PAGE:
Like in previous consultation summaries of responses, muRisQ responses are largely quoted in the document. A first version of the answer appeared on Marc's blog: Pre-cessation it will be :(
One of the summary sections provide an highlight of the reason behind our negative answer to the pre-cessation question:
51.In contrast, a European professional services firm emphasized that “[i]n the current master agreements, the only event that leads to a fallback is the non-publication of the rate, there is no notion of announcement date and even less pre-cessation trigger. A pre-cessation trigger forces extra complexity and increases the fragmentation of the market. Legacy trades only have non-publication as a trigger, adding a pre-cessation trigger create a discrepancy between the trades under the new definitions and the legacy trades. The discrepancy would make it more complex to hedge the legacy book. A new fragmentation of the market will be created.” This entity noted, “To achieve the required exposure on new trades, the fallback has to be trigger as late as possible. Any pre-cessation trigger is a negation of the trade existence itself. The LIBOR fixing, even if not perfect or deemed not representative by a third party – e.g., a regulator – is better than a fixing based on a RFR plus a spread which is not credit and liquidity dependent. Fallback should be a last resort mechanism and used only in last resort. The pre-cessation event is not an event requiring last resort. The estimation by a single entity, even a regulator, without review and recourse mechanism in place, regarding a major interest rate standard that has been working for more than 30 years and is still working, should not be consider as a case of last resort.”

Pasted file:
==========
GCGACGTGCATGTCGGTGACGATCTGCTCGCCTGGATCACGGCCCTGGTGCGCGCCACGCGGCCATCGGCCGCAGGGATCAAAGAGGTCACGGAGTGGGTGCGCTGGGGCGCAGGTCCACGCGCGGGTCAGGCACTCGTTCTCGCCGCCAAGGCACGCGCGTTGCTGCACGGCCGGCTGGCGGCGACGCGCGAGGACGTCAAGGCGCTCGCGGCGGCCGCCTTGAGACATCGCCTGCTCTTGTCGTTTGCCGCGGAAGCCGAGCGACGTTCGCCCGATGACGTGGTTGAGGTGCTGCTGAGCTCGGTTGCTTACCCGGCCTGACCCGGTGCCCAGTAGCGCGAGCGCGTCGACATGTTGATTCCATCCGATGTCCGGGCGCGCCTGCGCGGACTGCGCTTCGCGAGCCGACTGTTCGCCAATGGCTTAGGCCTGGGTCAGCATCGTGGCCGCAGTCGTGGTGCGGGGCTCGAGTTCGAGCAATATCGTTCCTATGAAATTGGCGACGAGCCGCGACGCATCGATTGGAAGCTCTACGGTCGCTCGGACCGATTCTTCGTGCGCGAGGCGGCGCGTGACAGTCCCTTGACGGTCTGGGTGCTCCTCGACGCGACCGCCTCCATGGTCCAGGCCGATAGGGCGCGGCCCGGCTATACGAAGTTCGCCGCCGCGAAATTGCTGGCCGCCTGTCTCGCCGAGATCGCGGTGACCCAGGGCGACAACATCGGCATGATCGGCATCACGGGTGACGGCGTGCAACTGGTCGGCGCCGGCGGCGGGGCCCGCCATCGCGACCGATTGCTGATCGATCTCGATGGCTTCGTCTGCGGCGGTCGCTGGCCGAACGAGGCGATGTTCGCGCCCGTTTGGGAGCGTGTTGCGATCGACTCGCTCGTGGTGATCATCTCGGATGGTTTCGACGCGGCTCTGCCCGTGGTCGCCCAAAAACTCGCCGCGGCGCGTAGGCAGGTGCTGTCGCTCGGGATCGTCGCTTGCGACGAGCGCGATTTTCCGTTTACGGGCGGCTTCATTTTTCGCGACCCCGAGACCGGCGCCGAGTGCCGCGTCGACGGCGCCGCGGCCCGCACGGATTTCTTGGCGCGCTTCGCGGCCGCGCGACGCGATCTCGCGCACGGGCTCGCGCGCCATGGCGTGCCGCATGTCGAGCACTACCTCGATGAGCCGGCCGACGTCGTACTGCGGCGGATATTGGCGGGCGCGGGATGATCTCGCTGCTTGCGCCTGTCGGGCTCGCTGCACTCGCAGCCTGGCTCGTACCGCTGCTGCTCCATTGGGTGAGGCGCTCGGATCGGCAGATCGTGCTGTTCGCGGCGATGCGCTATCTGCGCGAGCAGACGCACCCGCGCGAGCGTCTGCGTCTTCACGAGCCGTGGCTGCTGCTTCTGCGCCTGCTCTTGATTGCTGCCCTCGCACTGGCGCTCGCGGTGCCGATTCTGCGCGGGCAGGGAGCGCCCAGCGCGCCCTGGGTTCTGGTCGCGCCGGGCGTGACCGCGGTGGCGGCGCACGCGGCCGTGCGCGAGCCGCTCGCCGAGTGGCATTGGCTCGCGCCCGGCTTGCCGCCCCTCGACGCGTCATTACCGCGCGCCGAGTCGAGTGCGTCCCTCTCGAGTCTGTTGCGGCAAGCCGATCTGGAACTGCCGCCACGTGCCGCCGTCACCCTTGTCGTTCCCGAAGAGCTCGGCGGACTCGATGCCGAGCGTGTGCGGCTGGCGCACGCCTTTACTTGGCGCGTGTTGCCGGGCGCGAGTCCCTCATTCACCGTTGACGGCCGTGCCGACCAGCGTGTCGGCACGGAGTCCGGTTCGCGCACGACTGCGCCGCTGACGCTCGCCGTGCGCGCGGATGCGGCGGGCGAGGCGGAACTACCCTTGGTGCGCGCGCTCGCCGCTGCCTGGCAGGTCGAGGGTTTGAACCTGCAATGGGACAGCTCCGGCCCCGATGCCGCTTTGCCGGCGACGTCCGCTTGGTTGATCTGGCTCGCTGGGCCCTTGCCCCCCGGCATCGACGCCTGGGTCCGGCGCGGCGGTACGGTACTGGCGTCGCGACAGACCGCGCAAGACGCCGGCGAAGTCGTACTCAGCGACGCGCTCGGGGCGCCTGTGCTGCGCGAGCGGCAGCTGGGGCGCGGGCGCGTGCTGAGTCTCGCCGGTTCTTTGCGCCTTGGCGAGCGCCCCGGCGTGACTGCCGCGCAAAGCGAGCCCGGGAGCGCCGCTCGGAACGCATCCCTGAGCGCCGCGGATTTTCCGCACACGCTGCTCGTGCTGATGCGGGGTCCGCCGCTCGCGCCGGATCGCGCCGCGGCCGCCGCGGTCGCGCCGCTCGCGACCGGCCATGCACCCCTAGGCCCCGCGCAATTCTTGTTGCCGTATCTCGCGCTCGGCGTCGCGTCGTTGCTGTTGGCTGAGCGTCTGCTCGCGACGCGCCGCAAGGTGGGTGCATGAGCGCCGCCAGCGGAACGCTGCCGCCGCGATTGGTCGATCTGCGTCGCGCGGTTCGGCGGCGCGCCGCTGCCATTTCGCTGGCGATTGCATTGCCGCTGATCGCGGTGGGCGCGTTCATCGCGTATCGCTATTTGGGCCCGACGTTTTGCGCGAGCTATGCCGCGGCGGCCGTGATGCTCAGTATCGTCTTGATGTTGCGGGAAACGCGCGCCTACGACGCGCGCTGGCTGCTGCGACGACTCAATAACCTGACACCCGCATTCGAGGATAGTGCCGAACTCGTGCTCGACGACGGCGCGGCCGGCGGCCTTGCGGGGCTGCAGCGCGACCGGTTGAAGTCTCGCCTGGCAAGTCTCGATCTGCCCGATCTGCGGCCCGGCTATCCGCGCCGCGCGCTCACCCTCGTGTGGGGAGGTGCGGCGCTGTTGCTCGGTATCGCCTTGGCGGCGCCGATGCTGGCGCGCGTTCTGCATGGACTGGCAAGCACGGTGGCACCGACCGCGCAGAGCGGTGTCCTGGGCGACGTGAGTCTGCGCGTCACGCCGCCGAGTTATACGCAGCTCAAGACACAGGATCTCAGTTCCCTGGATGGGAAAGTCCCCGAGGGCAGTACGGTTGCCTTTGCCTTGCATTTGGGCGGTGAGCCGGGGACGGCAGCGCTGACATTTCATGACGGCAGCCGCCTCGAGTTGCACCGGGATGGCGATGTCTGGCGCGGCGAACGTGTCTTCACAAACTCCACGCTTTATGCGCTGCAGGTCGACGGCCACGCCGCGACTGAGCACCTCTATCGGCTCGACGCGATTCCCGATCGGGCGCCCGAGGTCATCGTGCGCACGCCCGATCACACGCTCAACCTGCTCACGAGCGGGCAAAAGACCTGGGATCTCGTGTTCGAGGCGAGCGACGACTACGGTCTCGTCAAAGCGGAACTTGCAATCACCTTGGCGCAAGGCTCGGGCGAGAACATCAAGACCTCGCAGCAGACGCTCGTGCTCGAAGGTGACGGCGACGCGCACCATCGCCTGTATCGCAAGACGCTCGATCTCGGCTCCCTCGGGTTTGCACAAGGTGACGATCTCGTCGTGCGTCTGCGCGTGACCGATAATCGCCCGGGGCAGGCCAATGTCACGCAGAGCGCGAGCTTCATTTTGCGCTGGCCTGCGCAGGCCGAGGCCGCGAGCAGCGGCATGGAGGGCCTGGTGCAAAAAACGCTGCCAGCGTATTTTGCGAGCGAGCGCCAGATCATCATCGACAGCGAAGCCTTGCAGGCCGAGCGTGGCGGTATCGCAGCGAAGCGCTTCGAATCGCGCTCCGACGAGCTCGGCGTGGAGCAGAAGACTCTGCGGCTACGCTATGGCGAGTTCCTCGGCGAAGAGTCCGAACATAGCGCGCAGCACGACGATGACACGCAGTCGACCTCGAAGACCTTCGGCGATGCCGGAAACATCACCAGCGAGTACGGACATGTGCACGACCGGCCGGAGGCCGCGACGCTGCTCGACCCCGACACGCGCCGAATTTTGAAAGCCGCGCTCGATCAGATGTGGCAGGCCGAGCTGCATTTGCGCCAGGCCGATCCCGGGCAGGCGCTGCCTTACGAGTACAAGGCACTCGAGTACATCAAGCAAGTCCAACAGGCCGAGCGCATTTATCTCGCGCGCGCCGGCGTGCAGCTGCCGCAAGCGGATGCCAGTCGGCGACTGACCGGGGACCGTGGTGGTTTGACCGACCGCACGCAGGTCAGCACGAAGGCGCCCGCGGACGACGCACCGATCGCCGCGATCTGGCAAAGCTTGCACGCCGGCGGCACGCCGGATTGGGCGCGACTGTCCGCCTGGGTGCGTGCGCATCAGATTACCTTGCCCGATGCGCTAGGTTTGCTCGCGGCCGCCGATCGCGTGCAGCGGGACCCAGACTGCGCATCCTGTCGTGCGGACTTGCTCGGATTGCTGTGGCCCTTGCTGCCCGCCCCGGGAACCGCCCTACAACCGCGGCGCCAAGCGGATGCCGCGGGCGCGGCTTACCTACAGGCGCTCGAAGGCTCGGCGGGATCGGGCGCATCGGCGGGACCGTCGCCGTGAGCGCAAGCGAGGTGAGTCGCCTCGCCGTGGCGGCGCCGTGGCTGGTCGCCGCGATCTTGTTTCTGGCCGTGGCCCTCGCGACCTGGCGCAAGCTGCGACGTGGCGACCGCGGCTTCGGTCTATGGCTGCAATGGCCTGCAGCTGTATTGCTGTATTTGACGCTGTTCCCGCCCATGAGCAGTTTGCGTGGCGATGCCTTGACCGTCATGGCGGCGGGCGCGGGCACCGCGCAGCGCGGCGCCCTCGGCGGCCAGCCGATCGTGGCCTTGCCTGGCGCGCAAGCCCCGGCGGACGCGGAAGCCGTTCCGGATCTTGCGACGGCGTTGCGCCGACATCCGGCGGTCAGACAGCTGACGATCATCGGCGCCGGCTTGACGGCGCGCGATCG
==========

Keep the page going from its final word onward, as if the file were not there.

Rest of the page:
Don't fallback, step forward!
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